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Treating liver diseases with mitochondria-enriched stem cells

August 26, 2021
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Stem cells enriched with mitochondria can be used in effective and long-term therapies for liver diseases, according to a patent application from Minovia Therapeutics.

Minovia is an Israeli clinical-stage company specializing in mitochondrial cell therapies. Diseases of the mitochondria occur when the powerhouse of the cell fails to produce enough energy for the body to function properly. These disorders are long-term, genetic, and often inherited.

Minovia’s proposed treatment is particularly for liver diseases, also known as hepatopathies, and their symptoms. The company says the target diseases may or may not be associated with mitochondrial dysfunction. Mitochondrial hepatopathies can be characterized by liver inflammation or scarring, if not the outright failure of the organ. Current medical therapy of mitochondrial hepatopathies is largely ineffective, and the prognosis is usually poor.

A form of mitochondria augmentation therapy is being patented. It involves administering, either systemically or directly to the liver, human stem cells enriched with healthy and functional human mitochondria. The stem cells would be derived from bone marrow, adipose tissue, oral mucosa, skin fibroblasts, blood, or umbilical cord blood. The mitochondria would be obtained from a donor’s placenta, placental cells grown in culture or blood cells.

Minovia says the invention is partly informed by findings from a single round of treatment of juveniles with Pearson Syndrome (PS), a congenital disease caused by a mutation in mitochondrial DNA. It is a bone marrow failure disorder in which the body is unable to produce enough red blood cells, white blood cells, and platelets. PS usually starts in infancy, and affected children typically feel weak and tired, are sick more often, bruise more easily, and take a longer time to stop bleeding when cut.

The patent application says stem cells enriched with healthy functional mitochondria delivered significant improvements across a variety of parameters, including those relating to liver function.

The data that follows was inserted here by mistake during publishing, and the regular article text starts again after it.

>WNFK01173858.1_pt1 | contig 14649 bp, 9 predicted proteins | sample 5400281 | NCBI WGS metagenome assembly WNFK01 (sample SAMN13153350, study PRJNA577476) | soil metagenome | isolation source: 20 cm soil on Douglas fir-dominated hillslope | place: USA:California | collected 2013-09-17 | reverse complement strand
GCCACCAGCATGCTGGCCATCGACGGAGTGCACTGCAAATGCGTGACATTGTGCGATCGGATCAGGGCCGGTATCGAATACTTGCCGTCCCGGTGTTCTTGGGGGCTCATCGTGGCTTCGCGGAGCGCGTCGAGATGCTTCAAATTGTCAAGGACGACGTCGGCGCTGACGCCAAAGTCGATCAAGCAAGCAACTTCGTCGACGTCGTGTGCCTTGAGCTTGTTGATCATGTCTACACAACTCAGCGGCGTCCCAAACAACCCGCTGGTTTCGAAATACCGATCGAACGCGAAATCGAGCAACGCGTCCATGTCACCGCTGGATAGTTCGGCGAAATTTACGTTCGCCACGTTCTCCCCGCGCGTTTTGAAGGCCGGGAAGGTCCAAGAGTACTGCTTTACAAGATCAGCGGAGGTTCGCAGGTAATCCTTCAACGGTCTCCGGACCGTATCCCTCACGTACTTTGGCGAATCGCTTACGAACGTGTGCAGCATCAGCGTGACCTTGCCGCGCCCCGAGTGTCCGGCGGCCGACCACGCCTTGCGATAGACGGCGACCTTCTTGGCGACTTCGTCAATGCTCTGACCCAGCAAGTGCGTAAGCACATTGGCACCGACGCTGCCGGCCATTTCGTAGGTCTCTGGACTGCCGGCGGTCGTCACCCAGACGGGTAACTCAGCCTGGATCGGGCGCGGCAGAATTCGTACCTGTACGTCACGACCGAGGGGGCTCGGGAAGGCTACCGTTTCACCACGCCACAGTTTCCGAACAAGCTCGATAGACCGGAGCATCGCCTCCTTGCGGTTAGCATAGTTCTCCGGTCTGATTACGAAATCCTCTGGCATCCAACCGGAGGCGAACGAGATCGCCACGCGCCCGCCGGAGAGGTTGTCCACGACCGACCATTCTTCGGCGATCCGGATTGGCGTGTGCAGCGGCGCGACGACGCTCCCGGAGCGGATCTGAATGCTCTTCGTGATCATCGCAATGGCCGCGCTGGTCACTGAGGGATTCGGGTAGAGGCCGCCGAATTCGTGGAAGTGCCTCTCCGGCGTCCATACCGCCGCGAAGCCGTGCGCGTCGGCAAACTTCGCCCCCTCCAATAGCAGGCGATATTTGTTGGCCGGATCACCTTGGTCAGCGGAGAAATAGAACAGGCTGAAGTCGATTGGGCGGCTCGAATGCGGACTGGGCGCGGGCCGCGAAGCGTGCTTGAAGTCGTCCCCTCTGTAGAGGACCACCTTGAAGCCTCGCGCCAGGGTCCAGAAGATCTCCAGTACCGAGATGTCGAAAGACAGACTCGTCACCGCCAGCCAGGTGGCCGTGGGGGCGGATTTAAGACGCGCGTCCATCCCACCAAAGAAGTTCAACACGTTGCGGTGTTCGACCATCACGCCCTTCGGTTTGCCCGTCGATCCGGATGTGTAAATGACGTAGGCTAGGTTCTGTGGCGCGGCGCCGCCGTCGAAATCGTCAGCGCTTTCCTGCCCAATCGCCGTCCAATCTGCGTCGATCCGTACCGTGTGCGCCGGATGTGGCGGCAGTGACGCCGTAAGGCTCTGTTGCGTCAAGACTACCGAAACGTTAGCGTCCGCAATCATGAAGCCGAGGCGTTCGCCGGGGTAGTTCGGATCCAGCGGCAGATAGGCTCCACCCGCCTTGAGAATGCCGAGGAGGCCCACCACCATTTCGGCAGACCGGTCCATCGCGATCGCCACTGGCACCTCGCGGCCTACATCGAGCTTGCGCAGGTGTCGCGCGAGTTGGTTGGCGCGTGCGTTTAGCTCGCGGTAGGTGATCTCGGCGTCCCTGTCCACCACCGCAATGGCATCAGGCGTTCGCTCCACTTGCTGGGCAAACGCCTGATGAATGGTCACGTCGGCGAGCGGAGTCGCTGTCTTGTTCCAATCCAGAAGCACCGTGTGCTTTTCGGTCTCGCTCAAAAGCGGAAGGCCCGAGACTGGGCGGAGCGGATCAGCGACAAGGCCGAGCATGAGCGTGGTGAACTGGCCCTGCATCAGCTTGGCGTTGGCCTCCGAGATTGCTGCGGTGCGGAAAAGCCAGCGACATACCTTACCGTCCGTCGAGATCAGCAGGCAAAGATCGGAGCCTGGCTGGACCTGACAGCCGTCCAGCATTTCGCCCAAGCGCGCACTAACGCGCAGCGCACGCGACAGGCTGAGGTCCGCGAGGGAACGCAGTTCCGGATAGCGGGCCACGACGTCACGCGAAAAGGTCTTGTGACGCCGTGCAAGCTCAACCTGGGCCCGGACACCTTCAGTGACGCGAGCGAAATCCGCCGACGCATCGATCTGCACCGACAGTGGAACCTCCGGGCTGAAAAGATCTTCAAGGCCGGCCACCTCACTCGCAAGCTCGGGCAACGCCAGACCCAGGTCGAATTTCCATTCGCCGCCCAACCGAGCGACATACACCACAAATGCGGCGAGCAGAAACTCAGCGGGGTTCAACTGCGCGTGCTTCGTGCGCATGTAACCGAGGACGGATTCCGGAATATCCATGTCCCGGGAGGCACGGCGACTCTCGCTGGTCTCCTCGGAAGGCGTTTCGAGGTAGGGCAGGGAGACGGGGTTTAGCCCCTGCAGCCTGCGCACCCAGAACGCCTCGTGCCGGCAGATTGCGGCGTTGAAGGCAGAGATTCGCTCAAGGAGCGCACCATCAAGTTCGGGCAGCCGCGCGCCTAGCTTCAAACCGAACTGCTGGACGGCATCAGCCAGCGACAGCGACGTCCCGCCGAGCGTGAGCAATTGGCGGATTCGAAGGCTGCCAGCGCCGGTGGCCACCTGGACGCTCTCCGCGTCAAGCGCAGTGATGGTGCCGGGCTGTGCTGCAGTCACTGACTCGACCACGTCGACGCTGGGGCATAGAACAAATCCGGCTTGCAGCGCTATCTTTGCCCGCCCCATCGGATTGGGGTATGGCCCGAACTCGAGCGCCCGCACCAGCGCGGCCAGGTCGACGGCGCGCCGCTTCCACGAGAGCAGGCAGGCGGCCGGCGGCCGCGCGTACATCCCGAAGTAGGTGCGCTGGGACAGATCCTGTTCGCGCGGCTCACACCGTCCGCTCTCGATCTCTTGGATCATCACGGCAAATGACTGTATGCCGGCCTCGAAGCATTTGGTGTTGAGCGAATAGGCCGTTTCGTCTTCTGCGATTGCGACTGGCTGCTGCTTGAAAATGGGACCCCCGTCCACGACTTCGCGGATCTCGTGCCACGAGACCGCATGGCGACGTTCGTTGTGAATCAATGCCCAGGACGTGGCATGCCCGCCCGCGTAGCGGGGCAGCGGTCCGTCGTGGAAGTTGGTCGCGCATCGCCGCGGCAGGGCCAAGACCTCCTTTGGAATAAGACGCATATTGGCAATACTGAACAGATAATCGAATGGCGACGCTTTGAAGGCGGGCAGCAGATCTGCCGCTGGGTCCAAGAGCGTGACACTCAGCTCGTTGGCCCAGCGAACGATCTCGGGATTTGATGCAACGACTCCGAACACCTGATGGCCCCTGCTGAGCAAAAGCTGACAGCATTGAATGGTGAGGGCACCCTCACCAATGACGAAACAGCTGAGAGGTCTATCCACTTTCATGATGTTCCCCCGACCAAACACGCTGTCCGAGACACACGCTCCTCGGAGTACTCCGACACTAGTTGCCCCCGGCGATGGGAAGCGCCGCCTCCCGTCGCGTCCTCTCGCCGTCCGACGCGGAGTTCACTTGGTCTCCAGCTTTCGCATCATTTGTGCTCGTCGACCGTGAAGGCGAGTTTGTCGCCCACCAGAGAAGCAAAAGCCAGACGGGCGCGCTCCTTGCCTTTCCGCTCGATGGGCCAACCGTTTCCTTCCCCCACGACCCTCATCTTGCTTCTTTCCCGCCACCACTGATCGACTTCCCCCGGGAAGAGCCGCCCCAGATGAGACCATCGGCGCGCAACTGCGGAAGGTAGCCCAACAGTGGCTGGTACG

Minovia cited the case of one patient, a 6-year-old boy with PS who had not gained weight in three years. The patient received, via IV infusion, a single round of treatment of stem cells enriched with healthy mitochondria. The therapy resulted in weight and height gains after 9 and 15 months, respectively.

Additionally, doctors measured the amount of lactic acid in the patient’s blood, an indicator of mitochondria dysfunction. Blood lactate is a result of anaerobic metabolism when mitochondria are damaged or when oxygen delivery to the tissues is insufficient to support normal metabolic demands. Following treatment, the patient’s blood lactate level decreased to normal values.

A line graph illustrating the standard deviation score of the weight and height of a PS patient treated by the methods provided in the present invention as a function of time before and after therapy.
A line graph illustrating the standard deviation score of the weight and height of a PS patient treated by the methods provided in the present invention as a function of time before and after therapy.

The pharmaceutical composition described in the patent application has the potential to become a viable approach to a host of liver-related health complications. Around the world, approximately 2 million individuals die from liver disease each year; there are 4.5 million people diagnosed with liver disease in the U.S. alone. What Minovia has outlined is a way to make stem cells—“master cells” capable of turning into every other cell in the human body—even more powerful. This therapy may offer a new chance of recovery to liver disease patients, simply by giving the body the power it needs to fix itself.

The featured patent application, “Mitochondrial Augmentation Therapy of Liver Diseases”, was filed with the USPTO on July 22, 2019 and published thereafter on August 19, 2021. The listed applicant is Minovia Therapeutics Ltd. The listed inventors are Natalie Yivgi Ohana, Uriel Halavee, Shmuel Bukshpan, Noa Sher, and Moriya Blumkin.

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